There is too much of chakra talk going on everywhere. Especially in the West, wherever you go, there are “wheel alignment centers” where they “align” your chakras and this and that. From yoga studios to chiropractics, everybody is talking about it these days. That has become the fashion.
There are 114 chakras in the body. There are many more, these are the major ones. You can see them as 114 junction boxes or confluence of nadis. These junctions are always in the form of triangles. Because it embodies movement from one dimension to another, it is referred to as a “chakra,” which means “wheel” or “circle,” but it is actually a triangle. Out of these 114, two are outside the physical body. Of the remaining 112, only 108 can actually be worked upon, the remaining four just flower as a consequence.
The number 108 has manifested in the human system because it is a significant number in the making of the solar system. The diameter of the sun and the distance between the earth and the sun is 108 times. The diameter of the moon and the distance between the earth and the moon is 108 times. The diameter of the earth and the diameter of the sun is 108 times. And hence, 108 is significant in various spiritual practices.
The 7 fundamental chakras
The seven fundamental chakras are known as muladhara, which is located at the perineum, the space between the anal outlet and the genital organ; swadhisthana, which is just above the genital organ; manipuraka, which is just below the navel; anahata, which is just beneath where the rib cage meets; vishuddhi, which is at the pit of the throat; ajna, which is between the eyebrows; and sahasrara, also known as brahmarandra, which is at the top of the head, where when a child is born, there is a soft spot.
We can speak in terms of lower and higher energy centers, but such language is often and too easily misunderstood. It is like comparing the foundation of a building to the roof. The roof is not superior to the foundation. The foundation of the building is more basic to the building than the roof. The quality, life span, stability and security of the building depends to a large extent on the foundation rather than the roof. But in terms of language, the roof is higher, and the foundation is lower.
If your energies are dominant in muladhara, then food and sleep will be the most dominant factors in your life. Chakras have more than one dimension to them. One dimension is their physical existence, but they also have a spiritual dimension. This means that they can be completely transformed. For example, if you bring the right kind of awareness, the same muladhara that craves food and sleep, can become absolutely free from the process of food and sleep.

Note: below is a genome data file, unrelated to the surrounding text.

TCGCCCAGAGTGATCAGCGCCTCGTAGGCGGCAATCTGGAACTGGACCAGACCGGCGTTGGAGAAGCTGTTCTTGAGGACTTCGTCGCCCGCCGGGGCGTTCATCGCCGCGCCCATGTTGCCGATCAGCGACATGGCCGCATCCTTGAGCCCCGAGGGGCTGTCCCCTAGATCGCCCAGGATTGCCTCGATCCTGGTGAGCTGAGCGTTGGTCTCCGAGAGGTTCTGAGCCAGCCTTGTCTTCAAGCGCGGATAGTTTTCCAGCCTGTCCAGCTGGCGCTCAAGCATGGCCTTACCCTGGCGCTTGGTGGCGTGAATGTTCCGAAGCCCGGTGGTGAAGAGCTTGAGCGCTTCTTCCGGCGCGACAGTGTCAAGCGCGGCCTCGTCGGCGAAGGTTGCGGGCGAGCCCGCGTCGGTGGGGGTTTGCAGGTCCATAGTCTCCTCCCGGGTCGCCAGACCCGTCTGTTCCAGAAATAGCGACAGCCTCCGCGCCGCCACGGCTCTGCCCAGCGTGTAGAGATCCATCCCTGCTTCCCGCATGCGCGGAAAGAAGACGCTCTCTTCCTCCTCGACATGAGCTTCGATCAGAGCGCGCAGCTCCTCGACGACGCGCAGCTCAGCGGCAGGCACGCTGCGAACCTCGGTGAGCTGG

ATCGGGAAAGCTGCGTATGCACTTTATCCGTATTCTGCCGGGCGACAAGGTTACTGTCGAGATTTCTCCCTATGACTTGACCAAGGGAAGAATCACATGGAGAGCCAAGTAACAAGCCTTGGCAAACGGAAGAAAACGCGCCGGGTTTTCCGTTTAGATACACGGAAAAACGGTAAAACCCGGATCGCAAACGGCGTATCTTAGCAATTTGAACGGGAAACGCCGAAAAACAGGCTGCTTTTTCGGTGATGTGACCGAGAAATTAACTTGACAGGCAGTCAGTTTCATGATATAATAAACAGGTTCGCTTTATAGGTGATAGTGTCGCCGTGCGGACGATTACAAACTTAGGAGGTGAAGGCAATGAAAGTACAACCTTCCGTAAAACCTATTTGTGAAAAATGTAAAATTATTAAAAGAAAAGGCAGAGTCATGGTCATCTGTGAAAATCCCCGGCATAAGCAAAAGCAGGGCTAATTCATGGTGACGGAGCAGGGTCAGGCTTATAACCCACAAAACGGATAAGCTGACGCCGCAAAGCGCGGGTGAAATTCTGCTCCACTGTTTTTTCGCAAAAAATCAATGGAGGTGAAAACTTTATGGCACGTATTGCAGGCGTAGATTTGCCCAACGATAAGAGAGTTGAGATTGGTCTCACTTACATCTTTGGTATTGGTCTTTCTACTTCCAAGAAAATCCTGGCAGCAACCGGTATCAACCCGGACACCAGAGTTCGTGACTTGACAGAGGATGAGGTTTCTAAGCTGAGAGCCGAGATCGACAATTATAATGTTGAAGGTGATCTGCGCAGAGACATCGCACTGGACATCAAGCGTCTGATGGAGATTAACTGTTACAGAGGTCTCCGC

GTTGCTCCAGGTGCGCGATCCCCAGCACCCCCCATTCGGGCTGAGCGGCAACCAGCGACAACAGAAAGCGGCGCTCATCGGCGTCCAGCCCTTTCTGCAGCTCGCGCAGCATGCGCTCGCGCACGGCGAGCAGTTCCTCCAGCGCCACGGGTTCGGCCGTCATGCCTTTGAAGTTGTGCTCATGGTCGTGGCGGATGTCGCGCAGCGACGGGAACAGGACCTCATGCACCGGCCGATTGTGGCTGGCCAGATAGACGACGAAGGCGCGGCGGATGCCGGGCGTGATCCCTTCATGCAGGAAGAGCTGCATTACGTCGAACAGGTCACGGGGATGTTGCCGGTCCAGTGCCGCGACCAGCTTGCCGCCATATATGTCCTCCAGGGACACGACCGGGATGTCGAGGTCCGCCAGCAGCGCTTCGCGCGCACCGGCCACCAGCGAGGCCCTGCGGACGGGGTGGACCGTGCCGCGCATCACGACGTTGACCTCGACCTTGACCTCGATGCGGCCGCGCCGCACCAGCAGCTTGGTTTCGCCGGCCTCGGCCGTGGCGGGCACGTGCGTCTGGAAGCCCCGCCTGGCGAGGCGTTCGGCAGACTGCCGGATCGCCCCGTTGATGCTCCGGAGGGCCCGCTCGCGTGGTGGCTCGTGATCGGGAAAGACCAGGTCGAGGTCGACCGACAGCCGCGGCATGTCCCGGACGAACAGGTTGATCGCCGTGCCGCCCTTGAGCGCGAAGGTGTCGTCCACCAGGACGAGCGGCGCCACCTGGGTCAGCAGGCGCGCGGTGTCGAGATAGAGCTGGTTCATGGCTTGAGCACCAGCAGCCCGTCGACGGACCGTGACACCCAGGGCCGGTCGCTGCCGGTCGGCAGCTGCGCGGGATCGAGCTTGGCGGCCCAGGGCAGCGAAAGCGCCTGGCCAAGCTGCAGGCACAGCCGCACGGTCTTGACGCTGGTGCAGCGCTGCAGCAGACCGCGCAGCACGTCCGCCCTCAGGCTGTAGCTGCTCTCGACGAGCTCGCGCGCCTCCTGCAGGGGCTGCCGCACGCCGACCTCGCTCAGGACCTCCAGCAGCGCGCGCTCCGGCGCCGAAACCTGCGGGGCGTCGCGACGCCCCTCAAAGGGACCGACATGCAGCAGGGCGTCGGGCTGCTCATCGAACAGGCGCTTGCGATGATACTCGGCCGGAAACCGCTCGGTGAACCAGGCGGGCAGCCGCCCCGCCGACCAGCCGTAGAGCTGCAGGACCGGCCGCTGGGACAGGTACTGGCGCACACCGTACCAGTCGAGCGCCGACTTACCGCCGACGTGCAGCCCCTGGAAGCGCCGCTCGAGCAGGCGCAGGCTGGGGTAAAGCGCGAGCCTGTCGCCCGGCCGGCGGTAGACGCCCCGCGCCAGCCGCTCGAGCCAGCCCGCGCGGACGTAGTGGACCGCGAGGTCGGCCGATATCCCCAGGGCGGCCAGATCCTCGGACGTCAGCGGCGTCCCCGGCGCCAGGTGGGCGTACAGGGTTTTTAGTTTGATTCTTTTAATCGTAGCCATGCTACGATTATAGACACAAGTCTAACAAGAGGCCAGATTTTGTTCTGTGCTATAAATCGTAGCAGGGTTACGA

These chakras have a manifestation in the body and they also have a subtler manifestation. These manifestations are called kshetras. Kshetra means a place where someone resides. You may be here, but your residence is somewhere else. Just like that, there are kshetras that are external ones, called bahya kshetras, and there are internal ones called antar kshetras. There is a home and a holiday home!
These chakras have a manifestation in the body and they also have a subtler manifestation.
When you are at home, you will be one way. Generally, the mundane occupies your time and life – cooking, cleaning, fixing – most of your time goes in this. When you go to your holiday home, even though there is cooking, cleaning and all the other things, the mundane does not occupy the whole of you. It is a more exuberant existence. A home in the mountain is supposed to be more exuberant existence, though it may be physically more taxing than being at home. Being at home is easier. Many people have given up and just stay at home because it’s easier. The reason why you went to another home away from home is you still want to know the coziness of a home, you don’t want to stay in a hotel, but you want a more exuberant existence. The Creator provided for all that. You can be in the antar kshetra, not so vibrant and just sleeping, or you can be in the bahya kshetra. Any time you want to go back home, it’s not a problem, you can always step back.
Fundamentally, any spiritual path can be described as a journey from the muladhara to the sahasrar. This journey is an evolution from one dimension to another; these are just seven different levels of intensity.
Fundamentally, any spiritual path can be described as a journey from the muladhara to the sahasrara
To move your energies from muladhara to ajna, there are many spiritual processes and several ways, but to move from ajna to sahasrara, there is no path. There is no particular way. One has to either jump or fall into a bottomless pit. This is called “falling upward.” In yoga, they say unless you are willing to fall upward, you won’t get there.
This is why so many so-called spiritual people have come to the conclusion that peace is the highest possibility – because they got stuck in agna. Peace is not the highest possibility. You can become ecstatic, so ecstatic that the whole world becomes a big joke in your understanding and experience. Everything that is dead serious for everybody is just a joke for you.
People come and stop there for a long time, just to make up their mind to jump. This is why in the spiritual traditions, so much stress was always laid on the Guru-shishya relationship – the master-disciple relationship – is simply because if you have to take this jump you need deep trust in the Guru. 99.9% of the people need trust, otherwise they cannot jump. This is the reason why so much stress is laid on this relationship, because without trust, one will never take that jump.